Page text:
Back in the past of the history of flight
In 1904, Orville Wright made the world’s first controlled and sustained flight in a powered aircraft. He flew a total of 23 meters. For the time, it was a spectacular event. Less than a year later, his brother, Wilbur, passed over a kilometer. One hundred and fifteen years later, I flew 10,722 kilometers from Paris to Singapore. As far as firsts in aviation go, it was far from breathtaking. It was totally normal and just one of dozens of flights to arrive in Singapore that day, as they have been doing for years.
When humans fly...
The first airplanes were controlled by humans, using sheer strength. If the pilot pulled on the stick, it would drag on wires that ran the length of the airplane, and activate control surfaces. The bigger the plane, the more force was needed. It didn’t take long until humans could no longer control airplanes by themselves. They required motors and hydraulics to help them. But wait, if a human can activate hydraulics, a computer can too, right? They are faster and more reliable than humans. And so we found ourselves with airplanes that had flight computers.
Back to the modern-day? My correspondence flight was an Airbus A320. The first A320 flew in 1987, but it is brand new by the looks of this one. It’s a silent flight back to my home city. I’m looking out of the window, watching the clouds as we skim over them. Control surfaces are constantly moving on the wings to keep this beautiful bird stable, saving me from as much turbulence as possible. As I watch the landscape, I remember my early days of computing. 1987, Commodore Amiga 500. It is an incredible machine with 512 kilobytes of RAM and can play games in a great 320x256. I was in love with a fantastic piece of hardware, all of this powered by a Motorola 68000 processor. I’m reminded of this because that is exactly what controls the flaps on this wing, a good old 68000.
The system controlling the structures on the wing is known as the ELAC, short for Elevator Aileron Computer. It is a critical piece of equipment. If your computer crashes, then it leaves you in a bad mood. If a flight computer crashes, well, everything might crash. Don’t worry, though; these systems are completely redundant; an A320 has two ELACs and five other systems that can take over if anything ever happens. What Airbus has done here is to make a reliable flying computer, made up of dozens of smaller computers.
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So why am I putting my life in the hands of the processor that let me play games when I was young? One reason is that the original design for the A320 dated back to this era, so they used available processors, which is logical. However, this design has been kept up to date, so why didn’t this processor change? Why don’t we use something faster, like a Core i7 as we have in our modern computers? There are a few reasons. It isn’t about price; a new A320 costs over 100 million dollars, a few dollars more won’t change anything.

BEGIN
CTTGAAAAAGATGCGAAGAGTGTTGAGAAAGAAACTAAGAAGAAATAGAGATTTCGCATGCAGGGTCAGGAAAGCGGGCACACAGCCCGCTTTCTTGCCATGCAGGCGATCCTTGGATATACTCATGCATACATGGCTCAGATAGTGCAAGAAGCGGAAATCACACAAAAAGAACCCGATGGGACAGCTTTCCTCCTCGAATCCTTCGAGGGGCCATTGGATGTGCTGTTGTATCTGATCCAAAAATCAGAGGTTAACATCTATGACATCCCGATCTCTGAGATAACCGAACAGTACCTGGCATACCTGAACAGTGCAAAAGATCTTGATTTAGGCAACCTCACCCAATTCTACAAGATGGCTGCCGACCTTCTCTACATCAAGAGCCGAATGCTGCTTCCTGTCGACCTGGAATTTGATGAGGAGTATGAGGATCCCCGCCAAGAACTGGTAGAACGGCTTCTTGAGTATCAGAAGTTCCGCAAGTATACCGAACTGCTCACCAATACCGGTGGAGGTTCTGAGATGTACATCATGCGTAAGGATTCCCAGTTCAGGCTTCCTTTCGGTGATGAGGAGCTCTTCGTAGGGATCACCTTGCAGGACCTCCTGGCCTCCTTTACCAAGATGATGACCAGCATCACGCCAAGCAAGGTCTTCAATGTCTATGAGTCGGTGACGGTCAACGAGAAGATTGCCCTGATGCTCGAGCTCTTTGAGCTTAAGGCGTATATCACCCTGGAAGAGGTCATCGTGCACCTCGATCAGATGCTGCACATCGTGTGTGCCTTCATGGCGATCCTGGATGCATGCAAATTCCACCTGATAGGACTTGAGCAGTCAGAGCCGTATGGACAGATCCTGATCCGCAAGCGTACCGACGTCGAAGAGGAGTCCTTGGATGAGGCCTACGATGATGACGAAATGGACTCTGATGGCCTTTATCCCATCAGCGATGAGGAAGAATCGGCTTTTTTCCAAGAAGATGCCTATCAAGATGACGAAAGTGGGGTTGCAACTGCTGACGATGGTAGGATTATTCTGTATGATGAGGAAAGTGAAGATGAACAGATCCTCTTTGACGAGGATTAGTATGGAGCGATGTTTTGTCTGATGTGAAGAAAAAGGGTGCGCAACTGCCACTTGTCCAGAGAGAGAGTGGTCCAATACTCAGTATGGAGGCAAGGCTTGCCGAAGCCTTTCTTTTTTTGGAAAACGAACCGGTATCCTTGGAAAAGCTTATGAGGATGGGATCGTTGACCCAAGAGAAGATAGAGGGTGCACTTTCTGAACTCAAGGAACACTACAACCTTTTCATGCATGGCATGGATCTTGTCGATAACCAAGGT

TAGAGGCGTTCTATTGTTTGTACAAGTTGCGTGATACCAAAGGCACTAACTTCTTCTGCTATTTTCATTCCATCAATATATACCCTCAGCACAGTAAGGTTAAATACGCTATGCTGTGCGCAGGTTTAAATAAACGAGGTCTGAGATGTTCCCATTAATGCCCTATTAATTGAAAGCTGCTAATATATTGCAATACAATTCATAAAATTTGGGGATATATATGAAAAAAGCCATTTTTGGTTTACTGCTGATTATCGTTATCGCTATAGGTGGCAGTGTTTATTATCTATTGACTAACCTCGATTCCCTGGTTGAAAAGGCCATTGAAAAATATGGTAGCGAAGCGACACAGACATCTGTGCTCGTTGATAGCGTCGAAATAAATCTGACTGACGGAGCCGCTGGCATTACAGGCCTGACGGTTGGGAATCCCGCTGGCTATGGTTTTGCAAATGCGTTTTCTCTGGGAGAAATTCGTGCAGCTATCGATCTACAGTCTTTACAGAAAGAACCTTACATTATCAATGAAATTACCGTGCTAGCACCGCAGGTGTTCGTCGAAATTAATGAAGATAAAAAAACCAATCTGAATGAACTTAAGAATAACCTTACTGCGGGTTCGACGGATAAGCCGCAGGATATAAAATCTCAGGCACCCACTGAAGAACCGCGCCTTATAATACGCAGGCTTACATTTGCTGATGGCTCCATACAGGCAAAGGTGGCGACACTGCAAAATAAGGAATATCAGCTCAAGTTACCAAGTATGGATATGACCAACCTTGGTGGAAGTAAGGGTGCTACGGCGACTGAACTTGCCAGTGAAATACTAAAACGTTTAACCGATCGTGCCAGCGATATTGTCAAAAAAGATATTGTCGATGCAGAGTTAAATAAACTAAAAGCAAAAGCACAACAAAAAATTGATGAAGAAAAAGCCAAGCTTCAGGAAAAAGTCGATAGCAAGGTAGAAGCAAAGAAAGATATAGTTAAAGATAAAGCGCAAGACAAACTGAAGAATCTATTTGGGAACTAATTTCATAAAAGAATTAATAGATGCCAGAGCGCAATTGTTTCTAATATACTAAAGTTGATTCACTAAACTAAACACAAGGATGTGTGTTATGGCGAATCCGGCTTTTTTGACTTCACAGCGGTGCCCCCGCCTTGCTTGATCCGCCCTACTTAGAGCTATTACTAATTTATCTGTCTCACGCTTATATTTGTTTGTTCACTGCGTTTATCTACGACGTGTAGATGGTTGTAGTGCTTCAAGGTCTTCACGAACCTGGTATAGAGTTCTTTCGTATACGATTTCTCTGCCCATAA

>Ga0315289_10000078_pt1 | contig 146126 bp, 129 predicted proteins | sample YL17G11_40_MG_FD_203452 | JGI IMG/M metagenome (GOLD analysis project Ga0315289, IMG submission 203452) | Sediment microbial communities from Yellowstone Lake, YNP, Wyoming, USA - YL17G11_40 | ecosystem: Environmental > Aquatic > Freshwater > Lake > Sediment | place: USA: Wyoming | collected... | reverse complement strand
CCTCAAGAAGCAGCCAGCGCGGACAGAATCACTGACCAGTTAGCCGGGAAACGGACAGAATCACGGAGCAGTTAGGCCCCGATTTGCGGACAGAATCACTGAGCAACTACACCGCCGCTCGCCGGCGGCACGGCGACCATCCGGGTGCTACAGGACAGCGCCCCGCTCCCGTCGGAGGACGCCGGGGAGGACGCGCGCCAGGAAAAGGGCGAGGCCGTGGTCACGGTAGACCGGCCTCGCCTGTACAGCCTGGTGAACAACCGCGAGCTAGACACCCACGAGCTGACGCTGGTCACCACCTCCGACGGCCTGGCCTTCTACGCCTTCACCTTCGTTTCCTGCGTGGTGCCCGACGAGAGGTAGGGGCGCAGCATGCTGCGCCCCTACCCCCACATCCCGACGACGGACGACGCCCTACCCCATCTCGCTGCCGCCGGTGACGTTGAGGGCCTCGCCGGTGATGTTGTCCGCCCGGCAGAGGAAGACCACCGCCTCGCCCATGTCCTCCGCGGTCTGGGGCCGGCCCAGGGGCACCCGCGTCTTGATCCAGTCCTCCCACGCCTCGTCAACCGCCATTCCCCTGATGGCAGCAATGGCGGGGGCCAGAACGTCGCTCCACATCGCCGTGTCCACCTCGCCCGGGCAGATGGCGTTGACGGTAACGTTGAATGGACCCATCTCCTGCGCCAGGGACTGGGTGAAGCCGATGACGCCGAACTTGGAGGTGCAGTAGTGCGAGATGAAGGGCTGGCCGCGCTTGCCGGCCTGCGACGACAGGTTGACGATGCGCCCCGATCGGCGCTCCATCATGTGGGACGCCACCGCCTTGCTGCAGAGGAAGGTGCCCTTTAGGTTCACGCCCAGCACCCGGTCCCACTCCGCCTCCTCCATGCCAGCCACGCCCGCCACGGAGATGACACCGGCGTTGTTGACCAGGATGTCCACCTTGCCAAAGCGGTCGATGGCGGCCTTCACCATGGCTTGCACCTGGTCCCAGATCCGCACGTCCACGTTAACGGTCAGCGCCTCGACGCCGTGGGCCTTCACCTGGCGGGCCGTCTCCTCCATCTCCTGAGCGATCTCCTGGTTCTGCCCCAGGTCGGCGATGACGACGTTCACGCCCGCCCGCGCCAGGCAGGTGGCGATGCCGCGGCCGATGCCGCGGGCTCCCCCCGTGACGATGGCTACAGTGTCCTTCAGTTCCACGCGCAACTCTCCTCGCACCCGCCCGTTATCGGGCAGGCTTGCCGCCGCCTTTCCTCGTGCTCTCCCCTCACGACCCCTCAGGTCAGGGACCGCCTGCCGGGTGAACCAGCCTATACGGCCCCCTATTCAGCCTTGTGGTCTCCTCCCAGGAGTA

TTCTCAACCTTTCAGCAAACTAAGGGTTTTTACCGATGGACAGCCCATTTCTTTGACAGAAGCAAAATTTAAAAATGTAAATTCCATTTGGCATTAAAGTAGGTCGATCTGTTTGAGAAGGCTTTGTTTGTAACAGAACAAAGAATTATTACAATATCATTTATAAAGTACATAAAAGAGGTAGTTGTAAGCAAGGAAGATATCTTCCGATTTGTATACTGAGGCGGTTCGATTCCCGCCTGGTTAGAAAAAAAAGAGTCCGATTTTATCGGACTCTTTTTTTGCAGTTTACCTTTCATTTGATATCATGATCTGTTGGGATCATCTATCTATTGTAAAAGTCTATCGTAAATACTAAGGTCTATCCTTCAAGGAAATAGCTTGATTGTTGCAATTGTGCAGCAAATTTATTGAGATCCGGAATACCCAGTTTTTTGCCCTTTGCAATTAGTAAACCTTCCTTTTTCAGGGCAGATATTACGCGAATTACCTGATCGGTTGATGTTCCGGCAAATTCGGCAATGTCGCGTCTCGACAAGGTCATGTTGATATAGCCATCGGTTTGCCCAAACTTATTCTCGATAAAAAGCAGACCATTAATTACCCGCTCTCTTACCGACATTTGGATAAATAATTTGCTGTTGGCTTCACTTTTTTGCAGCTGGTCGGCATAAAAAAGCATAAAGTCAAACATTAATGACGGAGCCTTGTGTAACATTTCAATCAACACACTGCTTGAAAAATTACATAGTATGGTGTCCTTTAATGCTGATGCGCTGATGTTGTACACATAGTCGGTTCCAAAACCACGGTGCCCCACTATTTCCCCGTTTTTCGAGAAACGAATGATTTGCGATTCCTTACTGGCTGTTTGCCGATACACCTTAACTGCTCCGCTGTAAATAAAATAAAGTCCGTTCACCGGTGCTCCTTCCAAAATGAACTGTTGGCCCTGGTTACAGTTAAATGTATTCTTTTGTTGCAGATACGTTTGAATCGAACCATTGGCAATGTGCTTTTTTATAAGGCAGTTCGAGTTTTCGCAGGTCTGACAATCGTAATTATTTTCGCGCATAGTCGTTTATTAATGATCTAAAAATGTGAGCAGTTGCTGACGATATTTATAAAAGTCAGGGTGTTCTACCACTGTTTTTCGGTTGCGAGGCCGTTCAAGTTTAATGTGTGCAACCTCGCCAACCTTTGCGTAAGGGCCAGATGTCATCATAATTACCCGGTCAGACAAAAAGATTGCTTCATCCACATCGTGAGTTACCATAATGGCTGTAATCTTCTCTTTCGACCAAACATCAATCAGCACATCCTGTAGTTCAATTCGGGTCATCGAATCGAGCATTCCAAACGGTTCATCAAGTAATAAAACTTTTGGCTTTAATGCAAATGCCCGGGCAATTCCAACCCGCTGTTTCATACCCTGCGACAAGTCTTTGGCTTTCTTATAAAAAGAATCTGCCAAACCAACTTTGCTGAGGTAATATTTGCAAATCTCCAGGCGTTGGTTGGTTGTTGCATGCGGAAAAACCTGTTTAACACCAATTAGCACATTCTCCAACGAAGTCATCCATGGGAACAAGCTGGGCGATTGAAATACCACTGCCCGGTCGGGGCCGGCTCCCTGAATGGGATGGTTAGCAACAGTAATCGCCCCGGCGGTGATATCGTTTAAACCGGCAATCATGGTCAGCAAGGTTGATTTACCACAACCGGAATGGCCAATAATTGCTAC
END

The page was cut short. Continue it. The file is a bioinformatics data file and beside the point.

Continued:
The first reason is just enough. The 68000 has just enough technology to get the job done. Your computer might run at three gigahertz, but don’t be fooled by slower processors; with some creative development, you can squeeze a lot of calculations out of a low-powered device.
The second reason is reliability. The 68000 is a proven design used by Commodore on my Amiga 500 and NASA for flight computers and engineers knew this system inside out. The 68k, as it is known, is highly reliable and easy to program.
In a previous article, in parallels of computers and systems, we wrote about why standardized data is so important in embedded systems.
One big one, or lots of small ones?
Maybe an A320 could run on a single processor, one massive system that controls everything, like a mainframe of the sky. However, separating this into lots of tiny systems makes the entire system safe, fast, and lightweight. Safe, because there might be hundreds of lines of code instead of tens of millions, making bugs easier to catch and making testing easier to perform. Fast, because no matter what is happening elsewhere on the plane, this one system makes sure that I’m safe and comfortable. Lightweight, not in terms of physical weight, but words of code. The code on the ELAC brought down to the strict minimum, but other systems don’t need to handle the ELAC, they need to send data, and that data will be handled.
By splitting tasks into several subsystems, everything becomes safer. What happens in the worst case if the ELAC fails? A second system is available to take over immediately, safety isn’t compromised, and the crew is probably notified by a red light somewhere, but the flight continues. What happens if a single system processor fails? Let’s not think about that. All I know is that this flying computer brought me safely home and comfortably, despite the strong winds. Now, if only they could use the same level of reliability to get my baggage back because that was a completely different experience.
At Luos, we split code into smaller pieces that can be run on several microcontrollers, as if everything was on a single CPU. From a development standpoint, you don’t need to spend time developing inter-microcontroller communications, and you don’t even need to know where your program is physically located, it becomes available on a network.